The Center for Operational Oceanographic Products and Services (CO-OPS) collects and distributes oceanographic observations and predictions to ensure safe, efficient, and environmentally sound maritime commerce. CO-OPS provides water level and coastal current oceanographic products, measures and predicts tides throughout the nation, and is responsible for disseminating this information to the public.
CO-OPS highlights from fiscal year 2009 include:
- Expanding NOAA’s Physical Oceanographic Real-Time System (PORTS®) program to two new locations in Louisiana at Lake Charles and New Orleans. These PORTS® are positioned to provide significant safety and economic benefits. As part of the New Orleans system, the air gap technology located on the Huey P. Long Bridge that spans the Mississippi River provided the U.S. Navy with real-time information needed to determine safe passage under the bridge for the USS New York. With approximately 140 feet of total clearance under the bridge, the ship occupied 99.2 percent of the available space. NOAA’s real-time environmental observations are of ever-increasing importance to the U.S. military as well as recreational boaters and private industry.
NOAA’s PORTS® provides accurate real-time oceanographic and meteorological data to mariners which can significantly reduce the risk of vessel groundings as well as increase the amount of cargo moved through the port.
- Working with the U.S. Climate Change Science Program (CCSP) to release Coastal Sensitivity to Sea-Level Rise: A Focus on the Mid-Atlantic Region, as part of a series of 21 Synthesis and Assessment Products (SAP) produced by the CCSP. SAPs are aimed at providing current assessments of climate change science to inform public debate, policy, and operational decisions. These reports are also intended to help the CCSP develop future program research priorities. The CCSP’s guiding vision is to provide the nation and the global community with science-based knowledge needed to manage the risks and capture the opportunities associated with climate and related environmental changes. This SAP assessed the effects of sea level rise on coastal environments and presented some of the challenges that will need to be addressed to adapt to sea level rise.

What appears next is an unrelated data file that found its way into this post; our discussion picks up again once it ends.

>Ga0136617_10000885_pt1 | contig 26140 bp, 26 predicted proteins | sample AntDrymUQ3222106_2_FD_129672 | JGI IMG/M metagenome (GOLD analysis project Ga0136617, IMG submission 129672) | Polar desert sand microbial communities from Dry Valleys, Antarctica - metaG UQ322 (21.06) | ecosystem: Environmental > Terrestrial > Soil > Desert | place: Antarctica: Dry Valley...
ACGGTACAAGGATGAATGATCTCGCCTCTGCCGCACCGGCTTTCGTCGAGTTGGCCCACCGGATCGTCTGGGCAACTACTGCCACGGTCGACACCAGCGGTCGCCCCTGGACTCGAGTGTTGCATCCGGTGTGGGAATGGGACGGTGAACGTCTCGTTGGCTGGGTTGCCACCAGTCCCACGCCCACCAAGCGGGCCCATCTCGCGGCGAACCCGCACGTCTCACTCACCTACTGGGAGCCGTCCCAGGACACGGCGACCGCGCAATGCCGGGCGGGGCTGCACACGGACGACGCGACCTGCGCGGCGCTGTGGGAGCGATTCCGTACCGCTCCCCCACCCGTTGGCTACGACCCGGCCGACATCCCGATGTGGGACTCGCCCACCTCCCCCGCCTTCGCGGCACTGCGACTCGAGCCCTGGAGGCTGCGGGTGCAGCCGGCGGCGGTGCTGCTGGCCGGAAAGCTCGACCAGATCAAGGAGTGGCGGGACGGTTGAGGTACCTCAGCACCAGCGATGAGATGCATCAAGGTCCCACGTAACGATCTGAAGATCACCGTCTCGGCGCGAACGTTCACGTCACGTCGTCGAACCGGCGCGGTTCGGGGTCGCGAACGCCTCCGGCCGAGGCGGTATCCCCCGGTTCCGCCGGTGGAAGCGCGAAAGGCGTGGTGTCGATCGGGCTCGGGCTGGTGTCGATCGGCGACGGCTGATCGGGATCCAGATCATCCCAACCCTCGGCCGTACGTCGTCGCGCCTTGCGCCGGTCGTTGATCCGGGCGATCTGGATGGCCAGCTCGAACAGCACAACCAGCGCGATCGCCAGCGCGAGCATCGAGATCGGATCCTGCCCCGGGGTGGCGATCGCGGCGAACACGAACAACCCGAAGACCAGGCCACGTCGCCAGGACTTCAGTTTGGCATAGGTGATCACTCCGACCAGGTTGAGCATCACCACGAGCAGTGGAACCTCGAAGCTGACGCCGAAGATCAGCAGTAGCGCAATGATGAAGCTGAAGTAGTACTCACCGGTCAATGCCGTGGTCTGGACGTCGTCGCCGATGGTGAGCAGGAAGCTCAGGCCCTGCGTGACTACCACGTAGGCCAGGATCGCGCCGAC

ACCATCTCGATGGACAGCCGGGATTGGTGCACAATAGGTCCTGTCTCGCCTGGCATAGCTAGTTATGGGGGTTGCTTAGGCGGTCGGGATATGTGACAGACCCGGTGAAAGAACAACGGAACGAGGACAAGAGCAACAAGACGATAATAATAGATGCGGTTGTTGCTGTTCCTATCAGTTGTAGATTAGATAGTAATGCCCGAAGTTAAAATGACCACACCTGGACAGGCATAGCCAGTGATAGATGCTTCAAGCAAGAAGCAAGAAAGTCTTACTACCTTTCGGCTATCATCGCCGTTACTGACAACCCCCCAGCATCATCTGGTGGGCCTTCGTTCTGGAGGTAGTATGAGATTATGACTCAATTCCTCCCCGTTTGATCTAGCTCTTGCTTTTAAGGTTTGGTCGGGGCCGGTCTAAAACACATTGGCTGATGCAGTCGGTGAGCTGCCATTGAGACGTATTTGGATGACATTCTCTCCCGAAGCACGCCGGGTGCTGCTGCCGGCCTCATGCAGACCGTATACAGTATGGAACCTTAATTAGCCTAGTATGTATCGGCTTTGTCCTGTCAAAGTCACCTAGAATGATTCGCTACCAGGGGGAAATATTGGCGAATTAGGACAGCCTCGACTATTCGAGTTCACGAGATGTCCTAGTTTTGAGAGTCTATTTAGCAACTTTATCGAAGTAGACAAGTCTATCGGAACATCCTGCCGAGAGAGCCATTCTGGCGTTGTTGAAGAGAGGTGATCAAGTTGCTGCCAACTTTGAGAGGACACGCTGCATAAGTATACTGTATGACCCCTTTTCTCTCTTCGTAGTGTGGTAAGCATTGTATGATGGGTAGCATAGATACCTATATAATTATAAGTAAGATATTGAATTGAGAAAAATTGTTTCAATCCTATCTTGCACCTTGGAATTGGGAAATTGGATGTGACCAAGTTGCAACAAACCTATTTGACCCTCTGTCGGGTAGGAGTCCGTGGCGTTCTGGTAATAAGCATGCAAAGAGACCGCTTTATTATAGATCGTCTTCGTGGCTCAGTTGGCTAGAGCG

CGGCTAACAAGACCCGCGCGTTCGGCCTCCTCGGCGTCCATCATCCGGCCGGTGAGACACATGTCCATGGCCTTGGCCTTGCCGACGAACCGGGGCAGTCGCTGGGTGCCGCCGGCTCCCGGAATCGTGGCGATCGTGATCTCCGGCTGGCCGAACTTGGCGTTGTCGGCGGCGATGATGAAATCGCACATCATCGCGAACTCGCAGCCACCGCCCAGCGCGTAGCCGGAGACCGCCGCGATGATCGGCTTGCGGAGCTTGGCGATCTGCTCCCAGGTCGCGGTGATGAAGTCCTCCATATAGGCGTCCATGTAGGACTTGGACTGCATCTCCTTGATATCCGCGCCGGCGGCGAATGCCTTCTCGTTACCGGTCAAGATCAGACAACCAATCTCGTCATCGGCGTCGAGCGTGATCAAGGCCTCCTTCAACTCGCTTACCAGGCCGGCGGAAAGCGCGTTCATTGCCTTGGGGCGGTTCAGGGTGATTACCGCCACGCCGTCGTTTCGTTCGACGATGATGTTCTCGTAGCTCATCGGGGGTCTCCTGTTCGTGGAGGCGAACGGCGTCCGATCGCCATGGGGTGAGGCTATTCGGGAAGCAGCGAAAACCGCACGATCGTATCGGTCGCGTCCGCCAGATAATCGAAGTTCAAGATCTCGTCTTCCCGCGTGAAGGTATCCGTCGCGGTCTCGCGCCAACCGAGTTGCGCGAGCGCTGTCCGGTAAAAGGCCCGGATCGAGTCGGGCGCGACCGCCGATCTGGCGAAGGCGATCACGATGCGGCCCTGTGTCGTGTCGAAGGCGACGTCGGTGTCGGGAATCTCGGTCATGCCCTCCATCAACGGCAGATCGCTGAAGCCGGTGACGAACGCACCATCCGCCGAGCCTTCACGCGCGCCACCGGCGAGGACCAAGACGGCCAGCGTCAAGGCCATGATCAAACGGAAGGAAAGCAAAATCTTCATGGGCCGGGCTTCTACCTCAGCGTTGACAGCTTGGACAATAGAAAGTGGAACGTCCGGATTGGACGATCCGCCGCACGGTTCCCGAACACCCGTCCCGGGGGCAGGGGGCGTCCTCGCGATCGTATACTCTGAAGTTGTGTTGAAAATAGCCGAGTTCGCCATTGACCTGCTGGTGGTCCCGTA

- Enhancing Web-based tools for coastal managers.
The CO-OPS Sea Levels Online Web site has been a source of sea level trends, seasonal cycles, regional analysis, and inter-annual variations since early 2003. CO-OPS enhanced the tools provided on this Web site including updated linear sea level trends for 128 NOAA long-term water level stations along with their 95 percent confidence intervals. Sea level trends were calculated for 70 new global stations to bring the number of global stations presented to 114. This information is available in Google Maps and Google Earth interfaces, to allow the user greater ease in navigation.
In order to determine user satisfaction for national sea level and tidal current products and services, CO-OPS completed its first NOAA Tides and Currents Customer Survey. The results from the survey will improve how NOAA turns oceanographic data into meaningful information to protect life, property, and the environment.
- Expanding and strengthening the NOAA National Water Level Observation Network. In 2009, CO-OPS expanded and strengthened its National Water Level Observation Network (NWLON) at five locations in the Gulf region and Alaska, including Pascagoula, Mississippi; East Bank and Tesoro Marine Terminal, Louisiana; and Port Moller and Village Cove, Alaska. These additions bring the total number of NWLON stations to 210. Eight of the existing stations were also strengthened in the Gulf region at Lake Charles and Freshwater Bayou Locks, Louisiana, and Mayport, Fort Myers, Cedar Key, Apalachicola, Panama City Beach, and Key Colony Beach, Florida. In addition, three Great Lakes stations underwent major reconstruction at Mackinaw City, Little Rapids, and Mouth of Black River, Michigan.